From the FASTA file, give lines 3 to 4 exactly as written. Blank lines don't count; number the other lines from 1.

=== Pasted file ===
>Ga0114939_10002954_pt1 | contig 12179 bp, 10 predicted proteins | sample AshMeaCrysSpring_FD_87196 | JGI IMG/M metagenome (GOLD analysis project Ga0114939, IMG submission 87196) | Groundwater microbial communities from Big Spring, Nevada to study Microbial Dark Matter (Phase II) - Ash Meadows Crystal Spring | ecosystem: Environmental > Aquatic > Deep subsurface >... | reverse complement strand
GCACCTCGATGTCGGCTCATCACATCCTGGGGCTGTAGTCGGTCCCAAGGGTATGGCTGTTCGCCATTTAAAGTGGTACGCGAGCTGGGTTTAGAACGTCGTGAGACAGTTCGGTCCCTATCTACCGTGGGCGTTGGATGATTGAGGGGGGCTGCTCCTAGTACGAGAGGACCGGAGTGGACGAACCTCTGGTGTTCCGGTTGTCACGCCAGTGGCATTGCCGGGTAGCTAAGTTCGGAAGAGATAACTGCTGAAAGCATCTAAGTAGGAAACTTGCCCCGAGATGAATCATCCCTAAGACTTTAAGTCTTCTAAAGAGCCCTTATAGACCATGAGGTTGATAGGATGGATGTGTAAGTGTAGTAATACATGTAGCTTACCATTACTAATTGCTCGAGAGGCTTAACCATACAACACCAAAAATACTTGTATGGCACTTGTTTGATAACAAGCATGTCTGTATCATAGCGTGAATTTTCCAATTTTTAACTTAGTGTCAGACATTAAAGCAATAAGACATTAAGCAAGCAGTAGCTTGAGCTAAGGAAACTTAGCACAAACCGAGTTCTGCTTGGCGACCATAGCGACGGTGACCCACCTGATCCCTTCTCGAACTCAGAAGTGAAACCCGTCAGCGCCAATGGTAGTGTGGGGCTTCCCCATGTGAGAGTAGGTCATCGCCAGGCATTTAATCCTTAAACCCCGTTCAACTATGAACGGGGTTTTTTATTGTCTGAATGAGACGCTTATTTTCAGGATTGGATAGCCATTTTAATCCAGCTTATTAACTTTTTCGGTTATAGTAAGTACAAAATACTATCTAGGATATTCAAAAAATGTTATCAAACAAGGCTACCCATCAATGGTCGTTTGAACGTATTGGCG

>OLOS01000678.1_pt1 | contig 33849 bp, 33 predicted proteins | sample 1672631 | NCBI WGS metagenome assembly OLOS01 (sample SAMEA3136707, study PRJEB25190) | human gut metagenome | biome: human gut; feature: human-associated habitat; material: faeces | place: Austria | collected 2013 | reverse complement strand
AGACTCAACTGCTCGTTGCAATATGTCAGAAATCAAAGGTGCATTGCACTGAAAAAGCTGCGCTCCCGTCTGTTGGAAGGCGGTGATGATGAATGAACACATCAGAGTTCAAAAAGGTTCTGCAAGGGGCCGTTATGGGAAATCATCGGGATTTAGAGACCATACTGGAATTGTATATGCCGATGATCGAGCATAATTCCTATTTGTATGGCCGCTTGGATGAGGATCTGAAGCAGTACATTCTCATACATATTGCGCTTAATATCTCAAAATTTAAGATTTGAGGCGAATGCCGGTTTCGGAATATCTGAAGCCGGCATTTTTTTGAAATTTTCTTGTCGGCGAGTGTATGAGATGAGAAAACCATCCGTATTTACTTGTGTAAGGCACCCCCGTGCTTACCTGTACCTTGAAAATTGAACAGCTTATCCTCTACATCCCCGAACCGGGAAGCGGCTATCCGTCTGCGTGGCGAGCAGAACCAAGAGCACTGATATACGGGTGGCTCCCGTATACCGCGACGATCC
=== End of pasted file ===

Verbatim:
>OLOS01000678.1_pt1 | contig 33849 bp, 33 predicted proteins | sample 1672631 | NCBI WGS metagenome assembly OLOS01 (sample SAMEA3136707, study PRJEB25190) | human gut metagenome | biome: human gut; feature: human-associated habitat; material: faeces | place: Austria | collected 2013 | reverse complement strand
AGACTCAACTGCTCGTTGCAATATGTCAGAAATCAAAGGTGCATTGCACTGAAAAAGCTGCGCTCCCGTCTGTTGGAAGGCGGTGATGATGAATGAACACATCAGAGTTCAAAAAGGTTCTGCAAGGGGCCGTTATGGGAAATCATCGGGATTTAGAGACCATACTGGAATTGTATATGCCGATGATCGAGCATAATTCCTATTTGTATGGCCGCTTGGATGAGGATCTGAAGCAGTACATTCTCATACATATTGCGCTTAATATCTCAAAATTTAAGATTTGAGGCGAATGCCGGTTTCGGAATATCTGAAGCCGGCATTTTTTTGAAATTTTCTTGTCGGCGAGTGTATGAGATGAGAAAACCATCCGTATTTACTTGTGTAAGGCACCCCCGTGCTTACCTGTACCTTGAAAATTGAACAGCTTATCCTCTACATCCCCGAACCGGGAAGCGGCTATCCGTCTGCGTGGCGAGCAGAACCAAGAGCACTGATATACGGGTGGCTCCCGTATACCGCGACGATCC